My original color drawing of the Figaro reunion was made back in 2002, the thumbnail a few days before the shoot in 2008 and the final image shortly after.

So, this is something that I have to do for my upcoming trip as well, and for Thamos in particular, I haven’t fully got down all the images I need in my mind yet. Drawing some sketches will help me out!

I’m sorry in advance if the blog slows down for a few weeks, but I assure you, it will pick up once I go to LA! Maybe I’ll even be able to post every day if I’m not too bewildered!

Eugenia’s Costume from The Disappointed Bridegroom (Lo Sposo Deluso)

30 Apr

Last week I talked about Mozart’s “Lo Sposo Deluso” and how it was one of the photos that, after I learned how to make clothes, I decided to re-shoot. I also promised to show you Eugenia’s costume this week!

First, let’s start with an image of Eugenia from “Lo Sposo Deluso”:

Eugenia from Lo Sposo Deluso by Tyson Vick.

Eugenia arrives on the steps of the palace, but there is no one to carry her luggage up the stairs. Indignant, she sings an aria about how she’s far too Aristocratic to carry her own luggage up the stairs, and that she has half a mind to turn around and go straight home again! The best part is the coloratura at the end of the song where she cascades up the vocal scales and then down the scales, indicating where she wants to be (the top of the steps) by singing the ascending scales,  and indicating the place she actually is (the bottom of the steps) by singing descending scales. It’s all very funny. If you want to listen to it, here’s a link to a youtube video featuring the song that somebody uploaded AND it features a fancy picture of a wedding cake for some reason! OH boy!

When I started to design Eugenia, my inspiration came from my recollection of two characters from my brother’s Manga, Miss Doublefinger and Miss Merry Christmas from Baroque Works in the Manga “One Piece”. If I can make someone look like they could be a “One Piece” villain, I consider it a job well done.

First, my Eugenia costume Sketch. Next, two "One Piece" villains -- the inspiration of Eugenia -- Miss Doublefinger and Miss Merry Christmas

In the following pictures of Eugenia’s costume, Elizabeth models the outfit. In these pictures the hat had been taken apart and there are no hoops in the skirt.

Elizabeth models the Eugenia outfit.

The jacket to this outfit is made out of a purple suiting fabric. It is boned with steel. It has split sleeves held together with jeweled buttons. The split sleeve is a medieval technique.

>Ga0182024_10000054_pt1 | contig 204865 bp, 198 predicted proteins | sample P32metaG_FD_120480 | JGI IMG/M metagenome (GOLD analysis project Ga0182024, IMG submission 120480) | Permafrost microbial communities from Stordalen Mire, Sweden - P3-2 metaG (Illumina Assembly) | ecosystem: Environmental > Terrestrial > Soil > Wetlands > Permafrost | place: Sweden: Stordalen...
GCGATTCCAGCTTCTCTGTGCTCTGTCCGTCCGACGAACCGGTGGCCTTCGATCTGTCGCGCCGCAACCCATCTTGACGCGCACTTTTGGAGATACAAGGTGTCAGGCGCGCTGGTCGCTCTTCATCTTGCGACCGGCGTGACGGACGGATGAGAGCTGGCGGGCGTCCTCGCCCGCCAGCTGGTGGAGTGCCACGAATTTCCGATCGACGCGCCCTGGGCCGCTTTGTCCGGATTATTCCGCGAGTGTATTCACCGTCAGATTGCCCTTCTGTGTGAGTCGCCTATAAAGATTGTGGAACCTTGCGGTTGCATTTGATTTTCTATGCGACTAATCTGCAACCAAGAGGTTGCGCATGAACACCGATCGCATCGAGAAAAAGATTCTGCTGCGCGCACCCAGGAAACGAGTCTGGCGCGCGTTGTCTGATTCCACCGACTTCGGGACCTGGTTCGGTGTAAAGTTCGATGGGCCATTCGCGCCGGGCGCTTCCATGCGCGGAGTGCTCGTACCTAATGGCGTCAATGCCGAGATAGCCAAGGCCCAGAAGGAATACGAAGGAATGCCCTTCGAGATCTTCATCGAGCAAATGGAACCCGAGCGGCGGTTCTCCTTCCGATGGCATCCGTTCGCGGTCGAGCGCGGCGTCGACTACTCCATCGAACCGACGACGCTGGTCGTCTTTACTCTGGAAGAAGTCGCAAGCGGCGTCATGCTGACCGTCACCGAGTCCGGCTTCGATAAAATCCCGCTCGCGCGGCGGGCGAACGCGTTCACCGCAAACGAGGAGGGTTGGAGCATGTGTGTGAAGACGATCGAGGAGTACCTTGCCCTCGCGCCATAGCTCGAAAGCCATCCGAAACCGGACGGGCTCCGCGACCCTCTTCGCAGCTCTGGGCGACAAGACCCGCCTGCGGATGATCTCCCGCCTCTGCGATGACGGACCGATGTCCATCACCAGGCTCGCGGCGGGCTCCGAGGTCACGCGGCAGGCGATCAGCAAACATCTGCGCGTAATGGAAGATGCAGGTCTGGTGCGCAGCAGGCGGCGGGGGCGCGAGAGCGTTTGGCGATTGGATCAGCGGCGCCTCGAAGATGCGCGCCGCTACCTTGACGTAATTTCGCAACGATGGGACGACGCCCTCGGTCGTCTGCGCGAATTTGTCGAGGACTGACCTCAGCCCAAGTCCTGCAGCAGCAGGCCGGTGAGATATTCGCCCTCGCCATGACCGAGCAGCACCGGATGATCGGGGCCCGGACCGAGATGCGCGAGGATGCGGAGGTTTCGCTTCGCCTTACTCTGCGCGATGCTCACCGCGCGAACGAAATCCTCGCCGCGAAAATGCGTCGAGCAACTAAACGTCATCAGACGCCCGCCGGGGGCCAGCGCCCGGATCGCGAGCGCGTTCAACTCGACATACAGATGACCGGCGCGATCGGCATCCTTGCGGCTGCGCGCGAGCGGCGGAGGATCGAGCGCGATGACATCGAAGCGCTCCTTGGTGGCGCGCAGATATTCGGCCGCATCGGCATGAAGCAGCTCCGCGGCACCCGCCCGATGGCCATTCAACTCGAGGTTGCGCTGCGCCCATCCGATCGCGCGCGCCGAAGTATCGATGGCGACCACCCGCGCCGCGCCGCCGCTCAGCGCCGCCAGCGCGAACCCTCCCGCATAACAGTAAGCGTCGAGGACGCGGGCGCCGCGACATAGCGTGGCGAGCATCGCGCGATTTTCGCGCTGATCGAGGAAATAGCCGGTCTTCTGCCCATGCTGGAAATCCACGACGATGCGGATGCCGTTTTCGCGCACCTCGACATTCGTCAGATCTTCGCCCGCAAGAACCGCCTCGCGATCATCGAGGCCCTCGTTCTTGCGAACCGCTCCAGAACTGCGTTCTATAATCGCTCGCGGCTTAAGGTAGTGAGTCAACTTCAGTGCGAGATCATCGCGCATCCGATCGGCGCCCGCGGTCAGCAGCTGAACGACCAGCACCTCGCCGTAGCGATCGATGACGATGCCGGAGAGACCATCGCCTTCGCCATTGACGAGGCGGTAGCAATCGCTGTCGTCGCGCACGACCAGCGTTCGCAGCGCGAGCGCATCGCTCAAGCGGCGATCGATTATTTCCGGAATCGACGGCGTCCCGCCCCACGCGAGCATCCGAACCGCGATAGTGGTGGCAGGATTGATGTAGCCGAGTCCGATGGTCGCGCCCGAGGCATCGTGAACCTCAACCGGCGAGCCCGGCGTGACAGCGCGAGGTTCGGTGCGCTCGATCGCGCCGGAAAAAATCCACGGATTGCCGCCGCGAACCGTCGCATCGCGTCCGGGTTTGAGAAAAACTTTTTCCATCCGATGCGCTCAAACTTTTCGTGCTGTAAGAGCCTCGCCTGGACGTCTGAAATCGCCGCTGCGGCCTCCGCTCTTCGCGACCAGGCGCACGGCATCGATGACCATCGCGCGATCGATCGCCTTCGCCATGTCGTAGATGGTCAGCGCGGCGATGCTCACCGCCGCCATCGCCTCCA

Front and Back.

The blouse and skirt are made out of black polyester, and carry more static than anything I’ve ever worked with. It’s like a walking electrical supply station. The skirt looks over-sized because it’s supposed to have hoops, but my hoops were out-of-order at the time this picture was taken.

Sleeve Detail. The sleeves are split and held together with buttons in a medieval style.

In the actual Mozart photo, you can see that Eugenia wears a hat with a silver Ibex and Quail feathers.  The hat is a Halloween store top-hat that has been covered by pleated fabric. The Ibex head is mounted to a belt buckle, which is pinned to the hat band. She also wears purple “John Lennon” glasses from a Halloween store.

You will also see that she wears a neck scarf with a jewel and black gloves.

So that’s Eugenia’s costume!

I leave you with a funny picture of Elizabeth!

Tha's one Bewildered Steampunk. Elizabeth models the Eugenia outfit for my Etsy shop.

The Disappointed Bridegroom (Lo Sposo Deluso) Shoot and Re-shoot

24 Apr

Around 1783, Mozart began to set one libretto to music, and then abandoned it, before taking up another and abandoning it as well. The first unfinished opera, “L’oca Del Cairo” (The Goose of Cairo) had one (of three) acts almost completely set, and he abandoned it because he thought it was stupid. The second, “Lo Sposo Deluso”, was never even mentioned by Mozart in any of his correspondence, and has been made even more mysterious by the uncertainty of the librettist (play’s author.)